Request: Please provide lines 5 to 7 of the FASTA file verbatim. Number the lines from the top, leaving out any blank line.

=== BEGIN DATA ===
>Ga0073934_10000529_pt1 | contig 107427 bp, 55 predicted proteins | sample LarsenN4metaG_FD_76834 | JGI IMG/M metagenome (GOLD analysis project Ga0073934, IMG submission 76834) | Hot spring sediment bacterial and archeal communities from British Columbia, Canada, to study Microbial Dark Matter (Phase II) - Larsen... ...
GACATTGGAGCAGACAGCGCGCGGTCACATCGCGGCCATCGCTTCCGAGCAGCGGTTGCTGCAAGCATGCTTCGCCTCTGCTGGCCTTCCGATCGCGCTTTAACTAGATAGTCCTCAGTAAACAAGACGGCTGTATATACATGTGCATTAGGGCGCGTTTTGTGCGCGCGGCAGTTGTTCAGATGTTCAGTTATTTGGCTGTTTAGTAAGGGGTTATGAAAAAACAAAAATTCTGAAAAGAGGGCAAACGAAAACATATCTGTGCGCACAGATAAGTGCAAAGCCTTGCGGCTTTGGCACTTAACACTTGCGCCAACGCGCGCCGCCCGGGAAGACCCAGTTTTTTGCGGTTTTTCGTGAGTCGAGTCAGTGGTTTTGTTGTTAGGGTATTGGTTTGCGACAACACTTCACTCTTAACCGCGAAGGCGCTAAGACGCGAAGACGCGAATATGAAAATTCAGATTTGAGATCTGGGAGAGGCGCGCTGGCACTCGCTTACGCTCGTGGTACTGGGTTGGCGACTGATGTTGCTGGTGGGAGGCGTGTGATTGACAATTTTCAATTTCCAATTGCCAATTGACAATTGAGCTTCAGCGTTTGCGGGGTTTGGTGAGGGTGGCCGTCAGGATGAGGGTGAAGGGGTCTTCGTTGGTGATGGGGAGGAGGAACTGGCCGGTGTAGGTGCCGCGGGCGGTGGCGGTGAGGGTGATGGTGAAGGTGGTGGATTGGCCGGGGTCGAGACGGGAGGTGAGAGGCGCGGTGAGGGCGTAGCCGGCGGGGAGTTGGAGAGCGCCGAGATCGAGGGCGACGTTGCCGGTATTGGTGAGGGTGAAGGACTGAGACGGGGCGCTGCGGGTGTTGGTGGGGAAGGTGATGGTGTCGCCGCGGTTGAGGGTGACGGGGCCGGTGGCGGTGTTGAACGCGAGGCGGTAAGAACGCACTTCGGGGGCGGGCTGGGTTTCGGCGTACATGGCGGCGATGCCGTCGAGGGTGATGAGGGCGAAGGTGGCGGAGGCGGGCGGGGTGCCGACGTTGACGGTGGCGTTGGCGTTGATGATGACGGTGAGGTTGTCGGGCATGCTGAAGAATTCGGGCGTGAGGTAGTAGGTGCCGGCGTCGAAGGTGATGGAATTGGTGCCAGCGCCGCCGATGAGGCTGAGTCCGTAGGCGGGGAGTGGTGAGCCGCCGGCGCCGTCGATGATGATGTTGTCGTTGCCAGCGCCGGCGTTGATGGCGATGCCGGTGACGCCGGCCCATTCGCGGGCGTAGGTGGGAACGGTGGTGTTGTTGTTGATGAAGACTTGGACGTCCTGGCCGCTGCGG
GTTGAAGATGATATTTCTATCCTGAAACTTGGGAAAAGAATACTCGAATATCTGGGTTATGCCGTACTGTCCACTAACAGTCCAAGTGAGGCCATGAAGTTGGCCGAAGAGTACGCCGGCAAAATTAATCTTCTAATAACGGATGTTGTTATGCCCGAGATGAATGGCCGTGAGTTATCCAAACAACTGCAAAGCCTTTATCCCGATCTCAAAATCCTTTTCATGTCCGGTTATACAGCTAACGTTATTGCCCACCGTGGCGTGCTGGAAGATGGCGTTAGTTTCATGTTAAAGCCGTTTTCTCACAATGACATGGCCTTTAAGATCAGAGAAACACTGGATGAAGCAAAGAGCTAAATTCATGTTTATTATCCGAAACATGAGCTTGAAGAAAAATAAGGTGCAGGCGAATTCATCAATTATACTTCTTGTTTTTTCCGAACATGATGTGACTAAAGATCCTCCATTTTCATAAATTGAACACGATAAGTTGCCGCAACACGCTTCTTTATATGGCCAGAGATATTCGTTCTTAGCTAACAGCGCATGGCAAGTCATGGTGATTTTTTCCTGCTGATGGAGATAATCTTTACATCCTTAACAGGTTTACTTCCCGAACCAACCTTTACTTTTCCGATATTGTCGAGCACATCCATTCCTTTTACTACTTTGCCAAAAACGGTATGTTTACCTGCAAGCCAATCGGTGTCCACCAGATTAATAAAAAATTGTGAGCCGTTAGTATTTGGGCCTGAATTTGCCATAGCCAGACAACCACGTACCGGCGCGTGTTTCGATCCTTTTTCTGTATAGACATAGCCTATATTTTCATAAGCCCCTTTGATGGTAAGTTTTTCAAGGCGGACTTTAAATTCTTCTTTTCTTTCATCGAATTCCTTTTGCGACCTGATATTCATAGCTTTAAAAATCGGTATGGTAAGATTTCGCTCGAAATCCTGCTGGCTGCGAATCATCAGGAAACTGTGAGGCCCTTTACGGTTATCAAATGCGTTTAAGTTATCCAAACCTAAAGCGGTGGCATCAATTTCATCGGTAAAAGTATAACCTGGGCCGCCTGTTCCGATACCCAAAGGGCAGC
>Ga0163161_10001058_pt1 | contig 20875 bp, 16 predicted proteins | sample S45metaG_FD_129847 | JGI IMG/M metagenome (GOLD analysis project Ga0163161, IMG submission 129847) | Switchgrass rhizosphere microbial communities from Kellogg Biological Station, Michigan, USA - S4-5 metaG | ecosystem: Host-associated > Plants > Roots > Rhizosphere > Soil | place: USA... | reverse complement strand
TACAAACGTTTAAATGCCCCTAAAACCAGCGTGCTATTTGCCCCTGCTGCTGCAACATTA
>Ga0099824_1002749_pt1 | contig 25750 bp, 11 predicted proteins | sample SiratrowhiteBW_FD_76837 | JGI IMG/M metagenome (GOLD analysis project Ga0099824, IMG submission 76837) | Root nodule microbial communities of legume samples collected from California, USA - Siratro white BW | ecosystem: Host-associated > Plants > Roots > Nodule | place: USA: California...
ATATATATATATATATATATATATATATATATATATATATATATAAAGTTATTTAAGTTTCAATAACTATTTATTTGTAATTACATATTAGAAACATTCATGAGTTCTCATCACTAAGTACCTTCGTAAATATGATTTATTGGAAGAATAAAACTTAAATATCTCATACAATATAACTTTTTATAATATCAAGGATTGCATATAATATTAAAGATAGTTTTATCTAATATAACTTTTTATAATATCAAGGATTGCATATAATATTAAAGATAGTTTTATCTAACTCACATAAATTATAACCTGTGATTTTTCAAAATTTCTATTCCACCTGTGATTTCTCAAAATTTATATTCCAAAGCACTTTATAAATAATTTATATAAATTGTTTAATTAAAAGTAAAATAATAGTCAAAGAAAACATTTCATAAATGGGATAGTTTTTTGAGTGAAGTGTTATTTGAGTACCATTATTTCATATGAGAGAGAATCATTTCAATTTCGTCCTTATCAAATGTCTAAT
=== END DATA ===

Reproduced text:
TACAAACGTTTAAATGCCCCTAAAACCAGCGTGCTATTTGCCCCTGCTGCTGCAACATTA
>Ga0099824_1002749_pt1 | contig 25750 bp, 11 predicted proteins | sample SiratrowhiteBW_FD_76837 | JGI IMG/M metagenome (GOLD analysis project Ga0099824, IMG submission 76837) | Root nodule microbial communities of legume samples collected from California, USA - Siratro white BW | ecosystem: Host-associated > Plants > Roots > Nodule | place: USA: California...
ATATATATATATATATATATATATATATATATATATATATATATAAAGTTATTTAAGTTTCAATAACTATTTATTTGTAATTACATATTAGAAACATTCATGAGTTCTCATCACTAAGTACCTTCGTAAATATGATTTATTGGAAGAATAAAACTTAAATATCTCATACAATATAACTTTTTATAATATCAAGGATTGCATATAATATTAAAGATAGTTTTATCTAATATAACTTTTTATAATATCAAGGATTGCATATAATATTAAAGATAGTTTTATCTAACTCACATAAATTATAACCTGTGATTTTTCAAAATTTCTATTCCACCTGTGATTTCTCAAAATTTATATTCCAAAGCACTTTATAAATAATTTATATAAATTGTTTAATTAAAAGTAAAATAATAGTCAAAGAAAACATTTCATAAATGGGATAGTTTTTTGAGTGAAGTGTTATTTGAGTACCATTATTTCATATGAGAGAGAATCATTTCAATTTCGTCCTTATCAAATGTCTAAT